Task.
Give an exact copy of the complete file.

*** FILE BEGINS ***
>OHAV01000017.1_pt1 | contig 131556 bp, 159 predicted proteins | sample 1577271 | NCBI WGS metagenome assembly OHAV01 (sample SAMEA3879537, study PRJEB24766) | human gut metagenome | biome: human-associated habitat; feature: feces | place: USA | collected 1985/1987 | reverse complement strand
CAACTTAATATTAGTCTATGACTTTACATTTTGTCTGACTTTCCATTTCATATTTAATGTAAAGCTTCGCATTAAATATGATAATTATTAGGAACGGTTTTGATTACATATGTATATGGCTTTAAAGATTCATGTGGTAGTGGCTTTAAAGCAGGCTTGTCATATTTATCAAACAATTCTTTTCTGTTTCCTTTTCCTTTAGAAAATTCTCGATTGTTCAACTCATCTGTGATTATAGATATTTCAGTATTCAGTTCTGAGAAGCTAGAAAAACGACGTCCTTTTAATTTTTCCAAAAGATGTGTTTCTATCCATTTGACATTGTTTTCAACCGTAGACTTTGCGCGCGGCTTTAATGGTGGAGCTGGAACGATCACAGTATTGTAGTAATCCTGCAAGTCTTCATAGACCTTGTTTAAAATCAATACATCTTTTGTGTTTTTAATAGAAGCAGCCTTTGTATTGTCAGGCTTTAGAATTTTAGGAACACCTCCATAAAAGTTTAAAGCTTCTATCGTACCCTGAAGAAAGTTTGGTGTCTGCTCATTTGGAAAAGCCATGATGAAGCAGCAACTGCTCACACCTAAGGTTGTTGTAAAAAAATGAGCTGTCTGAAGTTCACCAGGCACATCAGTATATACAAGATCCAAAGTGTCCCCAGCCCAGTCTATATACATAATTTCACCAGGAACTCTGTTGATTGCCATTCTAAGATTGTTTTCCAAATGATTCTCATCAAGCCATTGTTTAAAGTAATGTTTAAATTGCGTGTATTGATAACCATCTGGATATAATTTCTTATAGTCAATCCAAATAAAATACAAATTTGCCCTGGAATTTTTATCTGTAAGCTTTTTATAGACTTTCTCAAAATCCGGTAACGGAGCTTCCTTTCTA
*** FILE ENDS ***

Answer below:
>OHAV01000017.1_pt1 | contig 131556 bp, 159 predicted proteins | sample 1577271 | NCBI WGS metagenome assembly OHAV01 (sample SAMEA3879537, study PRJEB24766) | human gut metagenome | biome: human-associated habitat; feature: feces | place: USA | collected 1985/1987 | reverse complement strand
CAACTTAATATTAGTCTATGACTTTACATTTTGTCTGACTTTCCATTTCATATTTAATGTAAAGCTTCGCATTAAATATGATAATTATTAGGAACGGTTTTGATTACATATGTATATGGCTTTAAAGATTCATGTGGTAGTGGCTTTAAAGCAGGCTTGTCATATTTATCAAACAATTCTTTTCTGTTTCCTTTTCCTTTAGAAAATTCTCGATTGTTCAACTCATCTGTGATTATAGATATTTCAGTATTCAGTTCTGAGAAGCTAGAAAAACGACGTCCTTTTAATTTTTCCAAAAGATGTGTTTCTATCCATTTGACATTGTTTTCAACCGTAGACTTTGCGCGCGGCTTTAATGGTGGAGCTGGAACGATCACAGTATTGTAGTAATCCTGCAAGTCTTCATAGACCTTGTTTAAAATCAATACATCTTTTGTGTTTTTAATAGAAGCAGCCTTTGTATTGTCAGGCTTTAGAATTTTAGGAACACCTCCATAAAAGTTTAAAGCTTCTATCGTACCCTGAAGAAAGTTTGGTGTCTGCTCATTTGGAAAAGCCATGATGAAGCAGCAACTGCTCACACCTAAGGTTGTTGTAAAAAAATGAGCTGTCTGAAGTTCACCAGGCACATCAGTATATACAAGATCCAAAGTGTCCCCAGCCCAGTCTATATACATAATTTCACCAGGAACTCTGTTGATTGCCATTCTAAGATTGTTTTCCAAATGATTCTCATCAAGCCATTGTTTAAAGTAATGTTTAAATTGCGTGTATTGATAACCATCTGGATATAATTTCTTATAGTCAATCCAAATAAAATACAAATTTGCCCTGGAATTTTTATCTGTAAGCTTTTTATAGACTTTCTCAAAATCCGGTAACGGAGCTTCCTTTCTA